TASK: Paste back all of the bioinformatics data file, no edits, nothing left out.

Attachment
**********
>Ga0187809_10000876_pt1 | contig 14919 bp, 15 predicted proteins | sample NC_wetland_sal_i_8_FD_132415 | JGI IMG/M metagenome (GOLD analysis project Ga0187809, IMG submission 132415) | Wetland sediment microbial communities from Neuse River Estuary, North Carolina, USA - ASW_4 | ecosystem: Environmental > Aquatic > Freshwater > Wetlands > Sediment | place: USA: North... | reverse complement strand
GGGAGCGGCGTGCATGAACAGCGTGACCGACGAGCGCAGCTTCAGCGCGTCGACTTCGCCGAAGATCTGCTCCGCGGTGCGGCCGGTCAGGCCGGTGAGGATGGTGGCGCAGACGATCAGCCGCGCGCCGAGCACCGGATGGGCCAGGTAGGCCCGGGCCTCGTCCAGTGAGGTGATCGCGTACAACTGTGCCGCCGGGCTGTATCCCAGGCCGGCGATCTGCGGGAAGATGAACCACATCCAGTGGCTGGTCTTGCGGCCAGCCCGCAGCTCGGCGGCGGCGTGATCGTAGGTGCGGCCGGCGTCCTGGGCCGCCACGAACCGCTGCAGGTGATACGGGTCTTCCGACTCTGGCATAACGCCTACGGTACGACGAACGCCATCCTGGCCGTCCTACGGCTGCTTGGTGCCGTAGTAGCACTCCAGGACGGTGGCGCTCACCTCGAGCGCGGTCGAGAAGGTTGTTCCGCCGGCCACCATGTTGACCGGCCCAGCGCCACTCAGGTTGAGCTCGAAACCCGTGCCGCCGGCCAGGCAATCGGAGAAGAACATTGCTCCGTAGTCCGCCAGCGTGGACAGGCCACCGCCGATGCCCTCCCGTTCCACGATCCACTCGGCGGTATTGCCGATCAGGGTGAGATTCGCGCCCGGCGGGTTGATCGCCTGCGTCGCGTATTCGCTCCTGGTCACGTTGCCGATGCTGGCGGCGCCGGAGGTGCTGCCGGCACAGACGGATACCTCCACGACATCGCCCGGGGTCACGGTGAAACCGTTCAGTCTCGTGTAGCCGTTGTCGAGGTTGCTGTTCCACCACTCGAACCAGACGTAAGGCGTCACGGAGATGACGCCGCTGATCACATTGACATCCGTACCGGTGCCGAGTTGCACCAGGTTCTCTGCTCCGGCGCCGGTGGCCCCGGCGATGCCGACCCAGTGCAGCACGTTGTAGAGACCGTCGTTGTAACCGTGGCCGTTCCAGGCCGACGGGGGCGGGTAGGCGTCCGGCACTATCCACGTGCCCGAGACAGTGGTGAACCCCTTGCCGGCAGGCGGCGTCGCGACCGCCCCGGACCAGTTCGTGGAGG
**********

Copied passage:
>Ga0187809_10000876_pt1 | contig 14919 bp, 15 predicted proteins | sample NC_wetland_sal_i_8_FD_132415 | JGI IMG/M metagenome (GOLD analysis project Ga0187809, IMG submission 132415) | Wetland sediment microbial communities from Neuse River Estuary, North Carolina, USA - ASW_4 | ecosystem: Environmental > Aquatic > Freshwater > Wetlands > Sediment | place: USA: North... | reverse complement strand
GGGAGCGGCGTGCATGAACAGCGTGACCGACGAGCGCAGCTTCAGCGCGTCGACTTCGCCGAAGATCTGCTCCGCGGTGCGGCCGGTCAGGCCGGTGAGGATGGTGGCGCAGACGATCAGCCGCGCGCCGAGCACCGGATGGGCCAGGTAGGCCCGGGCCTCGTCCAGTGAGGTGATCGCGTACAACTGTGCCGCCGGGCTGTATCCCAGGCCGGCGATCTGCGGGAAGATGAACCACATCCAGTGGCTGGTCTTGCGGCCAGCCCGCAGCTCGGCGGCGGCGTGATCGTAGGTGCGGCCGGCGTCCTGGGCCGCCACGAACCGCTGCAGGTGATACGGGTCTTCCGACTCTGGCATAACGCCTACGGTACGACGAACGCCATCCTGGCCGTCCTACGGCTGCTTGGTGCCGTAGTAGCACTCCAGGACGGTGGCGCTCACCTCGAGCGCGGTCGAGAAGGTTGTTCCGCCGGCCACCATGTTGACCGGCCCAGCGCCACTCAGGTTGAGCTCGAAACCCGTGCCGCCGGCCAGGCAATCGGAGAAGAACATTGCTCCGTAGTCCGCCAGCGTGGACAGGCCACCGCCGATGCCCTCCCGTTCCACGATCCACTCGGCGGTATTGCCGATCAGGGTGAGATTCGCGCCCGGCGGGTTGATCGCCTGCGTCGCGTATTCGCTCCTGGTCACGTTGCCGATGCTGGCGGCGCCGGAGGTGCTGCCGGCACAGACGGATACCTCCACGACATCGCCCGGGGTCACGGTGAAACCGTTCAGTCTCGTGTAGCCGTTGTCGAGGTTGCTGTTCCACCACTCGAACCAGACGTAAGGCGTCACGGAGATGACGCCGCTGATCACATTGACATCCGTACCGGTGCCGAGTTGCACCAGGTTCTCTGCTCCGGCGCCGGTGGCCCCGGCGATGCCGACCCAGTGCAGCACGTTGTAGAGACCGTCGTTGTAACCGTGGCCGTTCCAGGCCGACGGGGGCGGGTAGGCGTCCGGCACTATCCACGTGCCCGAGACAGTGGTGAACCCCTTGCCGGCAGGCGGCGTCGCGACCGCCCCGGACCAGTTCGTGGAGG